In regard to emerging trends in the category, Dukes believes that the future is wild and flavorful. “In terms of overall trends for the industry, the demand for wild and sustainable seafood will only continue to grow, as 82% of shoppers prefer wild over farmed seafood,” she asserts, citing Datassential research. “Flavor trends for seafood products are following many of the major flavor trends across the food industry, including increased global influence (especially of Asian flavors like miso and Gochujang), flavor fusions, and refreshing flavors like botanicals and citrus.”

Farm to Fork

Meanwhile, the Aquaculture Stewardship Council (ASC) has found that “[d]espite the impact of inflation on seafood sales, retailers around the world expanded their offerings of ASC-labeled products in all categories in 2022 and 2023,” asserts Kathleen McDavitt, ASC’s U.S. market development manager.“ This suggests that there is still strong shopper demand for certified responsible seafood even as pressure from inflation persists.”

The organization is in the second year of a multiyear marketing campaign – its largest to date globally and the first of its kind in North America – to build interest in, and awareness and understanding of, responsibly farmed seafood and the meaning behind ASC’s sea green label.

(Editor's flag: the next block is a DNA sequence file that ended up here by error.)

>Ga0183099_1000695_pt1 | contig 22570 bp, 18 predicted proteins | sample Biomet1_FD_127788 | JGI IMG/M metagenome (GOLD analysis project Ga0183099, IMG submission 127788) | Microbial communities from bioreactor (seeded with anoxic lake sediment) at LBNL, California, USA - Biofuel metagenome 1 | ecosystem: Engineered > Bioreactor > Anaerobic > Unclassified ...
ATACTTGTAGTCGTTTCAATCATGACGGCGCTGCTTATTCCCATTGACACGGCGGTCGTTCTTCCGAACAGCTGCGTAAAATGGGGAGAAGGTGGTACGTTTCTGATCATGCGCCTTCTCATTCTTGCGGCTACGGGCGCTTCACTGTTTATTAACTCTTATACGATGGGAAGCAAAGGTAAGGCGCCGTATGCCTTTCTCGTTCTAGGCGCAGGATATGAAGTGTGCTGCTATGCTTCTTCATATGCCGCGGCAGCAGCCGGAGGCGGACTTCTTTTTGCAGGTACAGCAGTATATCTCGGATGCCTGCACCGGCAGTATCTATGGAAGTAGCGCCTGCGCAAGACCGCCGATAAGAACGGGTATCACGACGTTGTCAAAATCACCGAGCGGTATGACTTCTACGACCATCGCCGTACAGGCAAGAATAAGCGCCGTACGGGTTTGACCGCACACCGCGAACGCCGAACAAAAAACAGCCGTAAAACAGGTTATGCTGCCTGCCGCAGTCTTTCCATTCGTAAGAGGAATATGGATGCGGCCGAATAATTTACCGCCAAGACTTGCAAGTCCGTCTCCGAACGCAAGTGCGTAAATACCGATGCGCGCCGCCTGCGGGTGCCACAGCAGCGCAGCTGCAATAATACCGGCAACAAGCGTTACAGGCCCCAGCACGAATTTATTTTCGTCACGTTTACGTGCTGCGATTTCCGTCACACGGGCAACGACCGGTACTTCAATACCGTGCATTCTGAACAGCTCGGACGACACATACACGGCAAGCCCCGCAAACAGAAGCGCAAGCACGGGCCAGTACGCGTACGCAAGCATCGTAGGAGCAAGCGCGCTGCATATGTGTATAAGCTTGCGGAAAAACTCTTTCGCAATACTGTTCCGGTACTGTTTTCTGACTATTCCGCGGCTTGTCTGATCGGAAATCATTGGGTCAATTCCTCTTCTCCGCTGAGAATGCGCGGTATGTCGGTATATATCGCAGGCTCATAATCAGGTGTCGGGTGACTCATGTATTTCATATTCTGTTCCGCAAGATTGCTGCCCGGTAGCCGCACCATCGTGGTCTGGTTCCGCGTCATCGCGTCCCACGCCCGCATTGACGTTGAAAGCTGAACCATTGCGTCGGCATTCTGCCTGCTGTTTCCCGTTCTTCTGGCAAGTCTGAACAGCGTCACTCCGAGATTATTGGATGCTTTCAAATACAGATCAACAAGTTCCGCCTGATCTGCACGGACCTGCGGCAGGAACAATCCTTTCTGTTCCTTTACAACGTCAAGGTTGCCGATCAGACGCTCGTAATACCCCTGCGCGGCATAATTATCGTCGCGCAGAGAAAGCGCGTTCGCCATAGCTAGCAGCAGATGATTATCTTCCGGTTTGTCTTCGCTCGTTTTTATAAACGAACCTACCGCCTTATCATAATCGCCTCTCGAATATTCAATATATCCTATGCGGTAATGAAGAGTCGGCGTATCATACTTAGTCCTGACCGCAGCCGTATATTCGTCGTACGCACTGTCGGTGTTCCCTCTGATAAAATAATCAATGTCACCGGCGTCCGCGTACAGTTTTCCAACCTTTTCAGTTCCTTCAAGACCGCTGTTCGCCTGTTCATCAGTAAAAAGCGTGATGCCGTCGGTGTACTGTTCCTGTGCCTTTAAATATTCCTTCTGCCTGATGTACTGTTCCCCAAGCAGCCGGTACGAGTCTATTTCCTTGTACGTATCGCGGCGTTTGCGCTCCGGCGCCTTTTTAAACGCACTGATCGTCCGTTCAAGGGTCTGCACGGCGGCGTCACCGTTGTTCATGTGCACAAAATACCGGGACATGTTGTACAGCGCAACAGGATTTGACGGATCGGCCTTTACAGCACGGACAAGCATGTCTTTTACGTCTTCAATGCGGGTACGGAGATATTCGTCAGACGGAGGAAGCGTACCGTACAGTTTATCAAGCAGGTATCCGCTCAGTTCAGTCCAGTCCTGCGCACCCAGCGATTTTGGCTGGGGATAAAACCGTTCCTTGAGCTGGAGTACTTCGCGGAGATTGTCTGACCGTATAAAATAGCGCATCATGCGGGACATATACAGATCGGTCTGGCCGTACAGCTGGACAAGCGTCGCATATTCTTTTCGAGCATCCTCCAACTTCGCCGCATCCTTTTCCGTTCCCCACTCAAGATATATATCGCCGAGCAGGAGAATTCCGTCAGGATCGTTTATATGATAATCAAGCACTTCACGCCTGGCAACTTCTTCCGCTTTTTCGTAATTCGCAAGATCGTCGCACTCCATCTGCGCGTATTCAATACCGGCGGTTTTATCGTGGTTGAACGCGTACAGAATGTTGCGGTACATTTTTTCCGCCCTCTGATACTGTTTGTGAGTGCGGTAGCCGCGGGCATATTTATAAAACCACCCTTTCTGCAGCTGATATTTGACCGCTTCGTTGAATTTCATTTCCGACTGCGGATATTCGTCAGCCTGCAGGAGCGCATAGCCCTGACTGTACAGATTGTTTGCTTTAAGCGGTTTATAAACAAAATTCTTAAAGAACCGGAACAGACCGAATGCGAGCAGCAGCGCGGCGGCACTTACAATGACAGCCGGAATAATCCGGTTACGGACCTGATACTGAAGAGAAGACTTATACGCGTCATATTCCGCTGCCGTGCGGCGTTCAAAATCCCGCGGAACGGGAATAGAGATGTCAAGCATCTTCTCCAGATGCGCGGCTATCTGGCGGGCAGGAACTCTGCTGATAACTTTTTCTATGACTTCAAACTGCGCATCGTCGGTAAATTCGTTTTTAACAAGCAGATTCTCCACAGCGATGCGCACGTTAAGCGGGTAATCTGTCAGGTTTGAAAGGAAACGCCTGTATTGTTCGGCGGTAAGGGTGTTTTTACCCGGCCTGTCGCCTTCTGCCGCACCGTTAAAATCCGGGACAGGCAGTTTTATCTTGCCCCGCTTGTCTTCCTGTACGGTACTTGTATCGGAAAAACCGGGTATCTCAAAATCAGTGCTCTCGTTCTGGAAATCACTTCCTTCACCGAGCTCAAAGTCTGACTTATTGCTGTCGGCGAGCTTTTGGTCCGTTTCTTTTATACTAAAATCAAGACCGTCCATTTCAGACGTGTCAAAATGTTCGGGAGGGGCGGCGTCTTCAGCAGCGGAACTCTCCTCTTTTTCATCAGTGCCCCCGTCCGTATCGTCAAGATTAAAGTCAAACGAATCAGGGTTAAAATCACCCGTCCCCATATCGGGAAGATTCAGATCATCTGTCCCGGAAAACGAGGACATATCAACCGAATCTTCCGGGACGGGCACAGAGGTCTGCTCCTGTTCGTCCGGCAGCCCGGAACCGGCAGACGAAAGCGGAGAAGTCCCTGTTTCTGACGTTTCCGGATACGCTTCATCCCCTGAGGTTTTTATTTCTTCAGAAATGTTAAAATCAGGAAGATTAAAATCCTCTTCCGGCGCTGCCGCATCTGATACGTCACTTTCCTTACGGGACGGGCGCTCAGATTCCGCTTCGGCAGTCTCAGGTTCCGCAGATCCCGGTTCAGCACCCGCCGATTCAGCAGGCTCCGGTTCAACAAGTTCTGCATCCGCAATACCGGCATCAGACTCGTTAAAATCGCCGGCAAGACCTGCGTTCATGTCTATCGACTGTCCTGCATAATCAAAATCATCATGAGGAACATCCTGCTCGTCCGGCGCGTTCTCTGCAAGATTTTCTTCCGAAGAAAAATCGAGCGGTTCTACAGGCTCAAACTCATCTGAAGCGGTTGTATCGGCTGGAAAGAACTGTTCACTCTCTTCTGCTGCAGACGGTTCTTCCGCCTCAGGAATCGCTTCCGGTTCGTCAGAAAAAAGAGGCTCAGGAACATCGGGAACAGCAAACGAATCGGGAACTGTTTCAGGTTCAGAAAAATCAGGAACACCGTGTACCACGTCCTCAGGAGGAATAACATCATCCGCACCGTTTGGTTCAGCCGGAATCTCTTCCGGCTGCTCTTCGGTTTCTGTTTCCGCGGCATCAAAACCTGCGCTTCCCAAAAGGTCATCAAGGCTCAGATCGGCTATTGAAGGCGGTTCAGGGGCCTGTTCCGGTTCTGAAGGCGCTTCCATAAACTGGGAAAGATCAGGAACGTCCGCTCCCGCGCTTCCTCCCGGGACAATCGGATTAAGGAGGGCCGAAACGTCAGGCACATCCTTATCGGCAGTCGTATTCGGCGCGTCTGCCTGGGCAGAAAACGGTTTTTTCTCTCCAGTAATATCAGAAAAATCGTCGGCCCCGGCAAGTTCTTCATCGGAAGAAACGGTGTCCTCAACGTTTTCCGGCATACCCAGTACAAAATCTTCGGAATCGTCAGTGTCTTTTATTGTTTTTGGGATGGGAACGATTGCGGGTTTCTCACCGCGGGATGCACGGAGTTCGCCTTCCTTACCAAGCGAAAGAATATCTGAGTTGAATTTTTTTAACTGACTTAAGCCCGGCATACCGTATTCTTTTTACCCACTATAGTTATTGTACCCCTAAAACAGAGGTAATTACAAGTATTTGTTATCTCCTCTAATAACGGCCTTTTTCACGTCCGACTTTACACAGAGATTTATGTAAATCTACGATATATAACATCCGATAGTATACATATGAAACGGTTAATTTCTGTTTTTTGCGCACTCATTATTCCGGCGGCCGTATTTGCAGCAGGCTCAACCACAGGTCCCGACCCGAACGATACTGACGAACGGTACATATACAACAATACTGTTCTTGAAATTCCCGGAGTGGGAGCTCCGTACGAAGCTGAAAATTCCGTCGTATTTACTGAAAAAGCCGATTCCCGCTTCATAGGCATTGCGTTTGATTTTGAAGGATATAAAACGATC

“We want to meet consumers where they’re at and bring them along on the farm-to-fork journey, which modern aquaculture is very much a part of,” explains Athena Davis, marketing manager at Wilmington, N.C.-based ASC North America. “Recognizing the consistent growth trends of farmed seafood and potential risks associated with products that are not verified by a reputable third-party certification and labeling program, our goal is to provide seafood shoppers with the information they need to make informed and responsible purchases.”

Adds Davis: “Our campaign is designed to increase recognition of ASC’s label and access to these in-demand certified products through a series of national activations in key local markets. In 2023, we successfully brought the ‘Sea Green. Be Green.’ experience to Portland, Ore.; Washington, D.C.; and Southern California via retail sampling events and promotions, food festivals, chef-driven dining experiences, and always-on digital and media outreach. We will soon announce 2024’s target cities and look forward to an exciting round of fresh in-person and online activities.”